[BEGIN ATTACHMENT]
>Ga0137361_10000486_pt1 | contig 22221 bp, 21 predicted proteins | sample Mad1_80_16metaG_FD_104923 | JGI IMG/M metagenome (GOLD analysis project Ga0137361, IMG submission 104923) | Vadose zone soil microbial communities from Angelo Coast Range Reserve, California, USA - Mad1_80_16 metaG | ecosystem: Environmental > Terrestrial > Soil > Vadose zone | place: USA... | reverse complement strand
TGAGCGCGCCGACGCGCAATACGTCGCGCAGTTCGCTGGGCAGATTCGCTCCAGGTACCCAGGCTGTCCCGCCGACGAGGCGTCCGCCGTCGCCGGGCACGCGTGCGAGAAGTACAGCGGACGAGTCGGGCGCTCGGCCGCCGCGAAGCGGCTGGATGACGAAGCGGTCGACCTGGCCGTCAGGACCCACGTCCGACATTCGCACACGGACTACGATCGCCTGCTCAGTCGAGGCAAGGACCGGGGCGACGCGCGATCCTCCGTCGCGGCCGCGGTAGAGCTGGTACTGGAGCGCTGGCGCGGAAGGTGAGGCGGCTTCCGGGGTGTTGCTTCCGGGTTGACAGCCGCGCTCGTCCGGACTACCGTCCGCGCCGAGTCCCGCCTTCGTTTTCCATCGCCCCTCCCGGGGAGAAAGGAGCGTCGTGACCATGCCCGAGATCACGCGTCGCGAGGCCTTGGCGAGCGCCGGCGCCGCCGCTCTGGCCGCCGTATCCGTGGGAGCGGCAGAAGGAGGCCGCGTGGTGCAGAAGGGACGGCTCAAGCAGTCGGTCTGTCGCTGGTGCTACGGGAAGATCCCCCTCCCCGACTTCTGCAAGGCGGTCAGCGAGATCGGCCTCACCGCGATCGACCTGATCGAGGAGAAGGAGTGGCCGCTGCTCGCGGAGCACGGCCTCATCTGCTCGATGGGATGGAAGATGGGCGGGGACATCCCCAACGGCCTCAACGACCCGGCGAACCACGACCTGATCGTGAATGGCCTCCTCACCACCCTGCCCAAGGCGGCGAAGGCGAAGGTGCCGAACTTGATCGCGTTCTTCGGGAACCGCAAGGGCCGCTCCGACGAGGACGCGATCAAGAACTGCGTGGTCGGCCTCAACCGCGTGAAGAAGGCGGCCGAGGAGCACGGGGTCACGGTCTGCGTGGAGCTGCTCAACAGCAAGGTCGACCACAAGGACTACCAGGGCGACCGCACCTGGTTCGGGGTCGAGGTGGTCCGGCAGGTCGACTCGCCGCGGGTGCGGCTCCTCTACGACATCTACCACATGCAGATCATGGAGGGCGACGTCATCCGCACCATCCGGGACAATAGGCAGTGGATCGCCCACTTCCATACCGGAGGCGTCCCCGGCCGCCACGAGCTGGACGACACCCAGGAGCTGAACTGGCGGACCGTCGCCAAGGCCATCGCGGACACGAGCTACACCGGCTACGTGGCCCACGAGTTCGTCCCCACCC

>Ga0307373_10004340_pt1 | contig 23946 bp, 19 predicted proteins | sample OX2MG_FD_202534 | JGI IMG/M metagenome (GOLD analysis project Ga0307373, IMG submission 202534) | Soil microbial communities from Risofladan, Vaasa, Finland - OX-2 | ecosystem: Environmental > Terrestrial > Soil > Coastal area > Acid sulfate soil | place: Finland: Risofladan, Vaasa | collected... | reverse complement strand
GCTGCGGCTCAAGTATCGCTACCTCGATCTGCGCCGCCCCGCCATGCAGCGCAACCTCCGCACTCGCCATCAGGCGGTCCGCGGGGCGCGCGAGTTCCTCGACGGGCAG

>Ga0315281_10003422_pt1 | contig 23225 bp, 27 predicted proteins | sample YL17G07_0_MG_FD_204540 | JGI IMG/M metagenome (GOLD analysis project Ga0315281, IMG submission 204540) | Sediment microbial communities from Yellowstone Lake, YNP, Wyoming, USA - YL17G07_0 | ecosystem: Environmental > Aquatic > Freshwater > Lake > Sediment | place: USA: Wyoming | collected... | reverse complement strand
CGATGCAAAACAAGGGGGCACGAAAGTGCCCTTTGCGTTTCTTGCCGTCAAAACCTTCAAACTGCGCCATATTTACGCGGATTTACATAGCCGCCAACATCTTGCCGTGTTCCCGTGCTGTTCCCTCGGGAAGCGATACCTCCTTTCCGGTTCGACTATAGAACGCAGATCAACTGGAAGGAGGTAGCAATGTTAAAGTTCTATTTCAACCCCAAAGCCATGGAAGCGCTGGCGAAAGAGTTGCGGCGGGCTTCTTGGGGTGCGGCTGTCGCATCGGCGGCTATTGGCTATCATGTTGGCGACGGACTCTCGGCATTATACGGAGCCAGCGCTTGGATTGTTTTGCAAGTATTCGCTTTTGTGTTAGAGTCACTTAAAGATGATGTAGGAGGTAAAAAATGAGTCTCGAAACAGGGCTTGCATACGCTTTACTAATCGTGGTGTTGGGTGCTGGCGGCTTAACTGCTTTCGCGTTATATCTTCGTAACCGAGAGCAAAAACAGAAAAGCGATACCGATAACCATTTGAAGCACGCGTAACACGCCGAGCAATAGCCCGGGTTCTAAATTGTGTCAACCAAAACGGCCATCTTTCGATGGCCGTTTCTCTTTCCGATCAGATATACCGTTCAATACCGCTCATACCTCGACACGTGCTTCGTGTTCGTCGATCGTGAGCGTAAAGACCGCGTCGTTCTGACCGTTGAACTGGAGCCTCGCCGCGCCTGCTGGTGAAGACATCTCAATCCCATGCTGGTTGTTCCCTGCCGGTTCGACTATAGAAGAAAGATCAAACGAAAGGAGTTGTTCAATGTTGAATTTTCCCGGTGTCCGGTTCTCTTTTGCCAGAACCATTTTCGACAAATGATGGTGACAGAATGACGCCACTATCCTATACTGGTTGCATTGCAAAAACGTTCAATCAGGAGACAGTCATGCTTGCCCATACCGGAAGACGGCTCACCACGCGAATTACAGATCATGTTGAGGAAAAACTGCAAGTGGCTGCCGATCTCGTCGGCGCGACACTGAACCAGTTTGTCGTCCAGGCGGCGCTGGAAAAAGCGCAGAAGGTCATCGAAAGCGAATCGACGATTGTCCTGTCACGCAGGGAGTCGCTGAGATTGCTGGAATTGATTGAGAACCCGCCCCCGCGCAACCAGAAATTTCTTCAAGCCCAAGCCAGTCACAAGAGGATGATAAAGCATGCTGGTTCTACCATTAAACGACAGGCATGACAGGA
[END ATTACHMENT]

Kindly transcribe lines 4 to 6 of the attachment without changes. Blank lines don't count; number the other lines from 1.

GCTGCGGCTCAAGTATCGCTACCTCGATCTGCGCCGCCCCGCCATGCAGCGCAACCTCCGCACTCGCCATCAGGCGGTCCGCGGGGCGCGCGAGTTCCTCGACGGGCAG

>Ga0315281_10003422_pt1 | contig 23225 bp, 27 predicted proteins | sample YL17G07_0_MG_FD_204540 | JGI IMG/M metagenome (GOLD analysis project Ga0315281, IMG submission 204540) | Sediment microbial communities from Yellowstone Lake, YNP, Wyoming, USA - YL17G07_0 | ecosystem: Environmental > Aquatic > Freshwater > Lake > Sediment | place: USA: Wyoming | collected... | reverse complement strand
CGATGCAAAACAAGGGGGCACGAAAGTGCCCTTTGCGTTTCTTGCCGTCAAAACCTTCAAACTGCGCCATATTTACGCGGATTTACATAGCCGCCAACATCTTGCCGTGTTCCCGTGCTGTTCCCTCGGGAAGCGATACCTCCTTTCCGGTTCGACTATAGAACGCAGATCAACTGGAAGGAGGTAGCAATGTTAAAGTTCTATTTCAACCCCAAAGCCATGGAAGCGCTGGCGAAAGAGTTGCGGCGGGCTTCTTGGGGTGCGGCTGTCGCATCGGCGGCTATTGGCTATCATGTTGGCGACGGACTCTCGGCATTATACGGAGCCAGCGCTTGGATTGTTTTGCAAGTATTCGCTTTTGTGTTAGAGTCACTTAAAGATGATGTAGGAGGTAAAAAATGAGTCTCGAAACAGGGCTTGCATACGCTTTACTAATCGTGGTGTTGGGTGCTGGCGGCTTAACTGCTTTCGCGTTATATCTTCGTAACCGAGAGCAAAAACAGAAAAGCGATACCGATAACCATTTGAAGCACGCGTAACACGCCGAGCAATAGCCCGGGTTCTAAATTGTGTCAACCAAAACGGCCATCTTTCGATGGCCGTTTCTCTTTCCGATCAGATATACCGTTCAATACCGCTCATACCTCGACACGTGCTTCGTGTTCGTCGATCGTGAGCGTAAAGACCGCGTCGTTCTGACCGTTGAACTGGAGCCTCGCCGCGCCTGCTGGTGAAGACATCTCAATCCCATGCTGGTTGTTCCCTGCCGGTTCGACTATAGAAGAAAGATCAAACGAAAGGAGTTGTTCAATGTTGAATTTTCCCGGTGTCCGGTTCTCTTTTGCCAGAACCATTTTCGACAAATGATGGTGACAGAATGACGCCACTATCCTATACTGGTTGCATTGCAAAAACGTTCAATCAGGAGACAGTCATGCTTGCCCATACCGGAAGACGGCTCACCACGCGAATTACAGATCATGTTGAGGAAAAACTGCAAGTGGCTGCCGATCTCGTCGGCGCGACACTGAACCAGTTTGTCGTCCAGGCGGCGCTGGAAAAAGCGCAGAAGGTCATCGAAAGCGAATCGACGATTGTCCTGTCACGCAGGGAGTCGCTGAGATTGCTGGAATTGATTGAGAACCCGCCCCCGCGCAACCAGAAATTTCTTCAAGCCCAAGCCAGTCACAAGAGGATGATAAAGCATGCTGGTTCTACCATTAAACGACAGGCATGACAGGA